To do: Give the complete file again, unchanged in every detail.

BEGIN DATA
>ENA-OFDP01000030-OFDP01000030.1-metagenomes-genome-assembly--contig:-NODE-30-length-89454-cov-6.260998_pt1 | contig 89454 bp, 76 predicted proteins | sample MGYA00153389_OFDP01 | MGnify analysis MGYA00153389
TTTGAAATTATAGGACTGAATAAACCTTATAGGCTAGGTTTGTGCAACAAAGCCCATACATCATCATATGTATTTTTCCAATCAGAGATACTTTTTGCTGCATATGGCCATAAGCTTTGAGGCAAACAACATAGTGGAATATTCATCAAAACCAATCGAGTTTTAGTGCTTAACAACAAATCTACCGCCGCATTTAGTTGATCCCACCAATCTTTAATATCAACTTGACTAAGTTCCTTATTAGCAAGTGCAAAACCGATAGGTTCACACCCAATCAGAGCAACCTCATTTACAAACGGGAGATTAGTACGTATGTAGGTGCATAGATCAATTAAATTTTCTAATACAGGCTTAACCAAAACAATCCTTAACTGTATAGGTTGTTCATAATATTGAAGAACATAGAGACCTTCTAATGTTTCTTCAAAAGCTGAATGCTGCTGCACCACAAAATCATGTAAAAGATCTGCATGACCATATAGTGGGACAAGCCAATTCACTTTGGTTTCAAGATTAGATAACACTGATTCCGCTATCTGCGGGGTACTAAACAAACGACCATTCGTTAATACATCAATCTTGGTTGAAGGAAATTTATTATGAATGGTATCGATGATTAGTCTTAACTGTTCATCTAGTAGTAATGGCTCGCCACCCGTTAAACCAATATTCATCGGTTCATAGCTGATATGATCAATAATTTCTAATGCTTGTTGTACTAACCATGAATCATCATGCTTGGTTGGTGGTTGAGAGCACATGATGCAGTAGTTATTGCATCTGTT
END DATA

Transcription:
>ENA-OFDP01000030-OFDP01000030.1-metagenomes-genome-assembly--contig:-NODE-30-length-89454-cov-6.260998_pt1 | contig 89454 bp, 76 predicted proteins | sample MGYA00153389_OFDP01 | MGnify analysis MGYA00153389
TTTGAAATTATAGGACTGAATAAACCTTATAGGCTAGGTTTGTGCAACAAAGCCCATACATCATCATATGTATTTTTCCAATCAGAGATACTTTTTGCTGCATATGGCCATAAGCTTTGAGGCAAACAACATAGTGGAATATTCATCAAAACCAATCGAGTTTTAGTGCTTAACAACAAATCTACCGCCGCATTTAGTTGATCCCACCAATCTTTAATATCAACTTGACTAAGTTCCTTATTAGCAAGTGCAAAACCGATAGGTTCACACCCAATCAGAGCAACCTCATTTACAAACGGGAGATTAGTACGTATGTAGGTGCATAGATCAATTAAATTTTCTAATACAGGCTTAACCAAAACAATCCTTAACTGTATAGGTTGTTCATAATATTGAAGAACATAGAGACCTTCTAATGTTTCTTCAAAAGCTGAATGCTGCTGCACCACAAAATCATGTAAAAGATCTGCATGACCATATAGTGGGACAAGCCAATTCACTTTGGTTTCAAGATTAGATAACACTGATTCCGCTATCTGCGGGGTACTAAACAAACGACCATTCGTTAATACATCAATCTTGGTTGAAGGAAATTTATTATGAATGGTATCGATGATTAGTCTTAACTGTTCATCTAGTAGTAATGGCTCGCCACCCGTTAAACCAATATTCATCGGTTCATAGCTGATATGATCAATAATTTCTAATGCTTGTTGTACTAACCATGAATCATCATGCTTGGTTGGTGGTTGAGAGCACATGATGCAGTAGTTATTGCATCTGTT